I would say none of the above is exactly true. Most Singaporeans are unable to secure a job is because many downplayed or ignored the power of networking. In fact, networking is not only a powerful skill for securing a dream job, it is an important skill that entrepreneurs must possess in order to build their businesses. When you have a quality network, jobs will come to you, and not the opposite.


Contrary to what most people thought, networking isn’t about promoting yourself or cold calling your business contacts when you are being retrenched or fired from your job. Networking is about building long-term relationships and helping others in your workplace or even neighborhood. The process is a two-way street that involves giving and taking. Far too many people like to take but forget to give. When you do that, you risk damaging the relationship.

Indeed, it is important to master a niche skill in life and this is what Singapore government is currently promoting – SkillsFuture. But technology is always evolving and what you learn today will likely be obsoleted in the near future. So start to develop soft skills like customer service. …

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Future-proof your career against retrenchments

For the 1st quarter of 2016, Ministry of Manpower (MOM) revealed a record number of retrenchments since 2009. A total 4090 workers were retrenched as Singapore economy slows down and undergo major restructuring. Is your company downsizing and are you on the retrenchment hit list? If not, have you started to future-proof your career?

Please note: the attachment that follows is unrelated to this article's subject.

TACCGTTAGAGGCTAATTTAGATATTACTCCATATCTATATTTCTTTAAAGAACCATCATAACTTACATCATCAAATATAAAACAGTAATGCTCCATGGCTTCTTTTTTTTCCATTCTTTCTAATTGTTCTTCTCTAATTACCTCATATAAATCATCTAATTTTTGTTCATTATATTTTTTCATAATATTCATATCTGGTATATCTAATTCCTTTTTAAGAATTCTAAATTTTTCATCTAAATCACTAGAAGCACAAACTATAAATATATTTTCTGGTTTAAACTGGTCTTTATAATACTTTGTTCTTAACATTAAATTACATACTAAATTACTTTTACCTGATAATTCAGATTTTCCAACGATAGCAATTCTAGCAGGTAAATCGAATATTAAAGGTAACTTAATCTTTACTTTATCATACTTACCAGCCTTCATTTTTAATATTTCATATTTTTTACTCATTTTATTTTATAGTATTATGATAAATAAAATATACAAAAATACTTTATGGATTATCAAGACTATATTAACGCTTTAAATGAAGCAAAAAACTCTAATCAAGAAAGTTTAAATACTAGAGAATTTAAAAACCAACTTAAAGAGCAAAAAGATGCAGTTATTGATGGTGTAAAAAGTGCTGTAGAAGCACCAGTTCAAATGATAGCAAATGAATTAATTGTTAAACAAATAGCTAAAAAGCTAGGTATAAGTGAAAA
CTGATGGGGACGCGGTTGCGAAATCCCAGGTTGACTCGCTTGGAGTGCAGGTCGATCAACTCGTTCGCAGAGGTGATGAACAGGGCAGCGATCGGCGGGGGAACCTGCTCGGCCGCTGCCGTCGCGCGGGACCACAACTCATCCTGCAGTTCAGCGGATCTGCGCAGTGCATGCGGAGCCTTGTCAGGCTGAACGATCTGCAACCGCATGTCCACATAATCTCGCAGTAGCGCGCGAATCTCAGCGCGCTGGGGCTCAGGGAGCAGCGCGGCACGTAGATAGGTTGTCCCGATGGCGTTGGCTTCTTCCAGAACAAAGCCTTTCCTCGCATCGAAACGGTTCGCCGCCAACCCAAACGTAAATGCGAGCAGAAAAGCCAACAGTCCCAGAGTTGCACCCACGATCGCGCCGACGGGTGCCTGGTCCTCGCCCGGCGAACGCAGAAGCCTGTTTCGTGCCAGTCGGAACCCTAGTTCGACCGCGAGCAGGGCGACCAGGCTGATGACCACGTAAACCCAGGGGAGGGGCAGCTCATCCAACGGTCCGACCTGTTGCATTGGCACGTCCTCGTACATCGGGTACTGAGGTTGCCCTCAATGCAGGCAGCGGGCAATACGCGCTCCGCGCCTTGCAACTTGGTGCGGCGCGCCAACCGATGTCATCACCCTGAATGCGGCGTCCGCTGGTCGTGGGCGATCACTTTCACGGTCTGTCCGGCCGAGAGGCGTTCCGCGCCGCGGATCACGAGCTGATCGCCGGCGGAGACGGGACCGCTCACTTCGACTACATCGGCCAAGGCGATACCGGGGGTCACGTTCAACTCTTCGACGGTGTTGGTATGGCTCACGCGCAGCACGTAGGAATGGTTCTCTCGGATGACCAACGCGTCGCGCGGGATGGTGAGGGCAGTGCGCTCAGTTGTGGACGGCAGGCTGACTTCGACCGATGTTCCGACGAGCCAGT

For many years, Singapore refused to develop policies to ensure safety nets for the unemployed. The fear is that in creating such a social safety net, there will be moral hazards as those who lose their jobs may not be motivated to re-enter the labour market again. This is happening in today’s Europe whereby the unemployment benefits are so generous that the workers would rather remain unemployed in order to enjoy the benefits.

However, the labour landscape in Singapore has changed drastically over the last few years. There are acute shortage of talents in certain job segments like cyber security and digital marketing. While on the other hand, white-collar professionals working in sectors like banking and finance are unable to find work for months and years after being let go by their employers. This phenomenon is known as structural unemployment.


The rising costs of doing business have also put off many companies. Sun-set industries like the electronics and shipping have already seen many companies shifting bases to other countries with lower costs. While the government may be trying their best to mitigate the situation, one should evaluate whether his skill-sets and knowledge are still relevant in this new economy.